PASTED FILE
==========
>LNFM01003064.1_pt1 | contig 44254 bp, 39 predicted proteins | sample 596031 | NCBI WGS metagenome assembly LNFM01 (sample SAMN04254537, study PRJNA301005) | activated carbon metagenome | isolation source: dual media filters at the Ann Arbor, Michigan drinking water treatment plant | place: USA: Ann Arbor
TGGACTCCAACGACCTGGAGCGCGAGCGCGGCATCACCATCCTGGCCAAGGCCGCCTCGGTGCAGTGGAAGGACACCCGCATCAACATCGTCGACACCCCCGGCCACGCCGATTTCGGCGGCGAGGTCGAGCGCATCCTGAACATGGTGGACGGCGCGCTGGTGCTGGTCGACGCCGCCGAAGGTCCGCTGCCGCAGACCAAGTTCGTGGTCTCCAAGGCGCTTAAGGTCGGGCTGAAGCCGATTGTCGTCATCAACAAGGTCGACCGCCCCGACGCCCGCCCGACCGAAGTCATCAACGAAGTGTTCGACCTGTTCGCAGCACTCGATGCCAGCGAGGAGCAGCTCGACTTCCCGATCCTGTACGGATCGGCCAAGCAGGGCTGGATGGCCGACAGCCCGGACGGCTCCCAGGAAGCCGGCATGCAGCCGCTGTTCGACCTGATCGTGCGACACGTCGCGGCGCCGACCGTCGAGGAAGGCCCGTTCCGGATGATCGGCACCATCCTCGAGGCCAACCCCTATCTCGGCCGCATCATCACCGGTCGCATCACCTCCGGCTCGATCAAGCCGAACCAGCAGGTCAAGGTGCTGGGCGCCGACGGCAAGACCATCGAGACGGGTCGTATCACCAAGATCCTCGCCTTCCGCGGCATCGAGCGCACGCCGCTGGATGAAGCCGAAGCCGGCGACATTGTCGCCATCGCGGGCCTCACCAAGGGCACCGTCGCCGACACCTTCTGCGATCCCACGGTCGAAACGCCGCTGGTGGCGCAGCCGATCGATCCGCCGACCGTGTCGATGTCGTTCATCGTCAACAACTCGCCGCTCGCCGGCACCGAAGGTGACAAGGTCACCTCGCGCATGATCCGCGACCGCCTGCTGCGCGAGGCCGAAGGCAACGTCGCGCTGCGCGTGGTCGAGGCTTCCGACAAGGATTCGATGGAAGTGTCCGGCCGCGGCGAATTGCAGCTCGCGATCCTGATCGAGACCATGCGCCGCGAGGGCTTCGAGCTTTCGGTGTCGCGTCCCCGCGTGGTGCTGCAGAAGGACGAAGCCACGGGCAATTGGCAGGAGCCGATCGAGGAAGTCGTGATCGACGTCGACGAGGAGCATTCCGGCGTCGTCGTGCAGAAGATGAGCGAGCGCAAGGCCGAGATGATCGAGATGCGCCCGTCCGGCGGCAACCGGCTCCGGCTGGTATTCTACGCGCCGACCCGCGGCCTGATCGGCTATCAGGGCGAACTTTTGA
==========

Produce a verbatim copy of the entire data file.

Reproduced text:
>LNFM01003064.1_pt1 | contig 44254 bp, 39 predicted proteins | sample 596031 | NCBI WGS metagenome assembly LNFM01 (sample SAMN04254537, study PRJNA301005) | activated carbon metagenome | isolation source: dual media filters at the Ann Arbor, Michigan drinking water treatment plant | place: USA: Ann Arbor
TGGACTCCAACGACCTGGAGCGCGAGCGCGGCATCACCATCCTGGCCAAGGCCGCCTCGGTGCAGTGGAAGGACACCCGCATCAACATCGTCGACACCCCCGGCCACGCCGATTTCGGCGGCGAGGTCGAGCGCATCCTGAACATGGTGGACGGCGCGCTGGTGCTGGTCGACGCCGCCGAAGGTCCGCTGCCGCAGACCAAGTTCGTGGTCTCCAAGGCGCTTAAGGTCGGGCTGAAGCCGATTGTCGTCATCAACAAGGTCGACCGCCCCGACGCCCGCCCGACCGAAGTCATCAACGAAGTGTTCGACCTGTTCGCAGCACTCGATGCCAGCGAGGAGCAGCTCGACTTCCCGATCCTGTACGGATCGGCCAAGCAGGGCTGGATGGCCGACAGCCCGGACGGCTCCCAGGAAGCCGGCATGCAGCCGCTGTTCGACCTGATCGTGCGACACGTCGCGGCGCCGACCGTCGAGGAAGGCCCGTTCCGGATGATCGGCACCATCCTCGAGGCCAACCCCTATCTCGGCCGCATCATCACCGGTCGCATCACCTCCGGCTCGATCAAGCCGAACCAGCAGGTCAAGGTGCTGGGCGCCGACGGCAAGACCATCGAGACGGGTCGTATCACCAAGATCCTCGCCTTCCGCGGCATCGAGCGCACGCCGCTGGATGAAGCCGAAGCCGGCGACATTGTCGCCATCGCGGGCCTCACCAAGGGCACCGTCGCCGACACCTTCTGCGATCCCACGGTCGAAACGCCGCTGGTGGCGCAGCCGATCGATCCGCCGACCGTGTCGATGTCGTTCATCGTCAACAACTCGCCGCTCGCCGGCACCGAAGGTGACAAGGTCACCTCGCGCATGATCCGCGACCGCCTGCTGCGCGAGGCCGAAGGCAACGTCGCGCTGCGCGTGGTCGAGGCTTCCGACAAGGATTCGATGGAAGTGTCCGGCCGCGGCGAATTGCAGCTCGCGATCCTGATCGAGACCATGCGCCGCGAGGGCTTCGAGCTTTCGGTGTCGCGTCCCCGCGTGGTGCTGCAGAAGGACGAAGCCACGGGCAATTGGCAGGAGCCGATCGAGGAAGTCGTGATCGACGTCGACGAGGAGCATTCCGGCGTCGTCGTGCAGAAGATGAGCGAGCGCAAGGCCGAGATGATCGAGATGCGCCCGTCCGGCGGCAACCGGCTCCGGCTGGTATTCTACGCGCCGACCCGCGGCCTGATCGGCTATCAGGGCGAACTTTTGA